Of course most of those things are something that you add when there is trouble or to prevent trouble. The biggest thing that I got out of this workshop was that holistic herd care has as much or more to do with preventation as it does with treatment. Mr. Winter spoke a lot about soil health and forage quality being key to a holistic approach to care ... but, that does take time.

I would be interested in hearing anyones thoughts on the ideas of holistic vet care and herd health as it is something that is really starting to interest me.

10 comments:

Joe said...

About the Dynamin and the hemacell, we usually offer it in a feed pan mixed 1:1 with either kelp,loose mineral, or salt. It seems the critters self medicate when they need it. We usually put out about a 1/2 lb at a time so they clean it up in 1-2 days. Feeding small amounts often helps reduce waste since these products are not inexpensive.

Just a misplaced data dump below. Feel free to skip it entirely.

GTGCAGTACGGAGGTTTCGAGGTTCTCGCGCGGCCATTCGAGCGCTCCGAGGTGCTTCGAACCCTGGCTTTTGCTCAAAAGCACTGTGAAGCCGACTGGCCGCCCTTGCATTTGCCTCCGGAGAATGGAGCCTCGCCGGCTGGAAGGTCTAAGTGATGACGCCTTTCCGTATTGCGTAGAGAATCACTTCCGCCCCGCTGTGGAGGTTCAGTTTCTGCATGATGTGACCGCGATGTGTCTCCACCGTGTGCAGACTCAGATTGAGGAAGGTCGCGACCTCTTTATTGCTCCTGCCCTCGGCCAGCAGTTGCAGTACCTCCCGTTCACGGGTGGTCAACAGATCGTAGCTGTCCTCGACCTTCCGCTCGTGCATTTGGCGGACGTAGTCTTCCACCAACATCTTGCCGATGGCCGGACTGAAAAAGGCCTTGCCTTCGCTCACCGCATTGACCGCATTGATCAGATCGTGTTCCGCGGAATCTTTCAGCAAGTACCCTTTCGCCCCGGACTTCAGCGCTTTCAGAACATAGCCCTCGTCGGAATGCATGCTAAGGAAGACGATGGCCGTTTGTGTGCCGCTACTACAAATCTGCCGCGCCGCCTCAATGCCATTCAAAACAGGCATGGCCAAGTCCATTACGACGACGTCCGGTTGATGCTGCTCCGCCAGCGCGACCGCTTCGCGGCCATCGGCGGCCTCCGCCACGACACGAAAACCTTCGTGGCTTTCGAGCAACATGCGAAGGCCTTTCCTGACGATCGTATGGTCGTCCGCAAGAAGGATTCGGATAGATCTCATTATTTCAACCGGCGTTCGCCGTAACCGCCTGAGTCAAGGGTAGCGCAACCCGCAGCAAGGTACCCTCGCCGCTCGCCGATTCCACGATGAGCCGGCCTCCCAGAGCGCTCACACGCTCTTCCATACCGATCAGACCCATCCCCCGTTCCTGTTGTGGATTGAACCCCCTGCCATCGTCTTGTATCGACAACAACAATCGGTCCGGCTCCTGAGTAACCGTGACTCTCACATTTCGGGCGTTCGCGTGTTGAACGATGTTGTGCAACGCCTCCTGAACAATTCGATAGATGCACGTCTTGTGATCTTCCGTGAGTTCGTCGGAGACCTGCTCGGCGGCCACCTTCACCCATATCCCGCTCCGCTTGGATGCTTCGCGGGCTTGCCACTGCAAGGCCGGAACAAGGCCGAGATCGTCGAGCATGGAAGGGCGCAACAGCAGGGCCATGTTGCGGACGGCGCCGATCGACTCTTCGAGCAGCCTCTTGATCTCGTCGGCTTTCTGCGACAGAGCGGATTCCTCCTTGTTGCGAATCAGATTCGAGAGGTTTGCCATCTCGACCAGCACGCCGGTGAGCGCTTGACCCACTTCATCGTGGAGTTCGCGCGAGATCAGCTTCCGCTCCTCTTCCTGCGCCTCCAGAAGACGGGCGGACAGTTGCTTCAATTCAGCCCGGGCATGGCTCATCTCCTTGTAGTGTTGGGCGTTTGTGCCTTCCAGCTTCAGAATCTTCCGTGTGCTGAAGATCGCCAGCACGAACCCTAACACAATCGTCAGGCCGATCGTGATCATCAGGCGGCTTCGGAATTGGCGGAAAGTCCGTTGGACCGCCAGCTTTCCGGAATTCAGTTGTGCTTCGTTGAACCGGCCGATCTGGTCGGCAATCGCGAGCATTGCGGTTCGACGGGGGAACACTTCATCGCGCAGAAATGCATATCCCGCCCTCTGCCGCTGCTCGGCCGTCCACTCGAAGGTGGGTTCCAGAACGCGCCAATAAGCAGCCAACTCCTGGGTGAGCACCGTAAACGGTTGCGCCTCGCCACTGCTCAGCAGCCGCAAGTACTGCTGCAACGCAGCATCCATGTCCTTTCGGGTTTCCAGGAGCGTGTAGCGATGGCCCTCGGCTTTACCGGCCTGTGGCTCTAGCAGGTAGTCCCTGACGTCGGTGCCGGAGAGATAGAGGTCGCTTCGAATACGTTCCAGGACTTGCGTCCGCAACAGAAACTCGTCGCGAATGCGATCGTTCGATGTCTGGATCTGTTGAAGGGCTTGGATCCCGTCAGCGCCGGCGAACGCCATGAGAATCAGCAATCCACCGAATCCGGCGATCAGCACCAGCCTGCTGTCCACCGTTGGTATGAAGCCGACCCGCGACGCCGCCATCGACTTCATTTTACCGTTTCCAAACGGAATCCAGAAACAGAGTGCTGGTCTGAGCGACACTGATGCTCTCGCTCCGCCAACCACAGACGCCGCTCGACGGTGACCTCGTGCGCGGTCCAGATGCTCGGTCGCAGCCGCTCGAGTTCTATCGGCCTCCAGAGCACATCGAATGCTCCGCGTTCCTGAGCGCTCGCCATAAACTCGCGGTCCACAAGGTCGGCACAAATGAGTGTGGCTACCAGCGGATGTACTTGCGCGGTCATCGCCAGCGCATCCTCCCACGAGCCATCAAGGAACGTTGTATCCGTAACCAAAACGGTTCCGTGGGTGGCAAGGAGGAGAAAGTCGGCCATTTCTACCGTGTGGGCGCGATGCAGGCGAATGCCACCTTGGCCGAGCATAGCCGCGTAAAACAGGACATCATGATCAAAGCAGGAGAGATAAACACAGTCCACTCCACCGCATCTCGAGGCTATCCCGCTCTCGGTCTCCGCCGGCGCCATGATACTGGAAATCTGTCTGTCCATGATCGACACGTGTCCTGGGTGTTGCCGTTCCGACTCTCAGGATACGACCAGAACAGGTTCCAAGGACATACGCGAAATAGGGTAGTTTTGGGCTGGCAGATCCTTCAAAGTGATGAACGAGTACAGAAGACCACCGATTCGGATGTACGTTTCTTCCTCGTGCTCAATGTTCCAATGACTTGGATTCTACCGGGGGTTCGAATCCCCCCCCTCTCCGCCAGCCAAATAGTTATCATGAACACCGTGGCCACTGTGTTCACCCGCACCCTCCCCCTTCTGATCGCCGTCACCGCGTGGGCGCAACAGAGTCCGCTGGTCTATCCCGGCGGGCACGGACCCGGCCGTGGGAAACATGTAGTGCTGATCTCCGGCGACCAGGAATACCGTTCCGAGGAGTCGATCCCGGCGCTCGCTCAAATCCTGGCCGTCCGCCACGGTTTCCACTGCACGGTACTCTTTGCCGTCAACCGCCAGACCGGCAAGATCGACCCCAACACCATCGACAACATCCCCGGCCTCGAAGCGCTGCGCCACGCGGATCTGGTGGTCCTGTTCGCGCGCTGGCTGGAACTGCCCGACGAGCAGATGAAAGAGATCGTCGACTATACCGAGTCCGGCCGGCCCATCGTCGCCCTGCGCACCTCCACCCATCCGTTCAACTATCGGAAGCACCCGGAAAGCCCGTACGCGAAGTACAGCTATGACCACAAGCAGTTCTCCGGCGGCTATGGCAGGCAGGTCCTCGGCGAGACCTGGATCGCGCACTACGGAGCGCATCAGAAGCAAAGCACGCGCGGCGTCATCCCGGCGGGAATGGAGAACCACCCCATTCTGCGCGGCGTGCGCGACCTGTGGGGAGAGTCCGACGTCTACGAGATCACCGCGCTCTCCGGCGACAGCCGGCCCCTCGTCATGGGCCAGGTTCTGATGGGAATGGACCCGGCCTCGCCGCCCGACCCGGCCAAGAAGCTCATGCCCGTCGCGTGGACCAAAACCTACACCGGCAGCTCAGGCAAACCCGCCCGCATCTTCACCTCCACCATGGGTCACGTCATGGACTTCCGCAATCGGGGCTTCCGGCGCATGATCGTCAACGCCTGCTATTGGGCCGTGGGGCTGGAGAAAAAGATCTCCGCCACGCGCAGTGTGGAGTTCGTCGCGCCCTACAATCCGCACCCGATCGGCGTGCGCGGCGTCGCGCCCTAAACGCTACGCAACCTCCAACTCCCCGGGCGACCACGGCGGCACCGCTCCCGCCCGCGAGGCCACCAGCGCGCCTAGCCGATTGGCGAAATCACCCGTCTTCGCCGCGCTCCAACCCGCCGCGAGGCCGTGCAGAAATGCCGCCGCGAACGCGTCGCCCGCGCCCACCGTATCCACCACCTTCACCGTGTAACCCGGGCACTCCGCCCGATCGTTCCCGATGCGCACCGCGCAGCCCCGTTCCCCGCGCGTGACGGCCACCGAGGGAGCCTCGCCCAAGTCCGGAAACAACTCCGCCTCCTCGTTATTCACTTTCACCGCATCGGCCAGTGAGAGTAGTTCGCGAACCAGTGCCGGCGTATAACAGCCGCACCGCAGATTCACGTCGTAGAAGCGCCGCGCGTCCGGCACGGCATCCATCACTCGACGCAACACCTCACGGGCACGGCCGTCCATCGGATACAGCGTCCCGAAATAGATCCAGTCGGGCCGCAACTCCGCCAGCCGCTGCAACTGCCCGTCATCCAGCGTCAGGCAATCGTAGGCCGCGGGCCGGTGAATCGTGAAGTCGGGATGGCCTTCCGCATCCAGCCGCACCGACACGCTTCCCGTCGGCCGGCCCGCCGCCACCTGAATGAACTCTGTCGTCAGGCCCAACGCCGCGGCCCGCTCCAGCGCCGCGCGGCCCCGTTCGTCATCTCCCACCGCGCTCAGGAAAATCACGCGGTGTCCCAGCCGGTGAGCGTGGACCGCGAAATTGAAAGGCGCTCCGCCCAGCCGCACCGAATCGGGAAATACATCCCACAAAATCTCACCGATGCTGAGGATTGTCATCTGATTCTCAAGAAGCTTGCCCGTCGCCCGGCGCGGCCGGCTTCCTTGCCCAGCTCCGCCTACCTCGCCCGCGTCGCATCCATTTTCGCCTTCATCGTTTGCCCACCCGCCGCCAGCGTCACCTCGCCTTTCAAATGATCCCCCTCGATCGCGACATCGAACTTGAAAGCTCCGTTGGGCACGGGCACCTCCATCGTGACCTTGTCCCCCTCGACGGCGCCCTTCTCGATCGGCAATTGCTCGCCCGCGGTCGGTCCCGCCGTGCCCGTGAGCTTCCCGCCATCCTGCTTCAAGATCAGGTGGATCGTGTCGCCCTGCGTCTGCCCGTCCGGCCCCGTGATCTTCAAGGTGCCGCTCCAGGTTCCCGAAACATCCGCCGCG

Rich said...

Was there any information besides anecdotal testimonies about the effectiveness of these treatments?

I'm always reluctant to spend a pile of money on something that is supposed to work wonders, without some sort of evidence that the claims are valid. Even if there is evidence to back up the claims, I do have a few questions about some of these treatments.

How can 35% food grade hydrogen peroxide be an effective treatment if it is diluted so much? 8 oz. in 1000 gal of water would drop the concentration into the 100 ppm (.01%) range, if 3% hydrogen peroxide is commonly used for household disinfecting purposes, how can the 35% hydrogen peroxide be effective at a vastly lower concentration?

How much would it cost to treat cattle with Rescue Remedy? Wouldn't developing some basic stockmanship skills combined with some properly thought out facilities be a better way to keep cattle calm while working them?

Since Rescue Remedy is advertised as being the essences of a number of flowers, why couldn't those types of flowers be planted in a small plot (or in scattered clumps around a pasture) and then fed in small amounts to cattle?

How much would it cost per head per year to provide these products to cattle?

Anonymous said...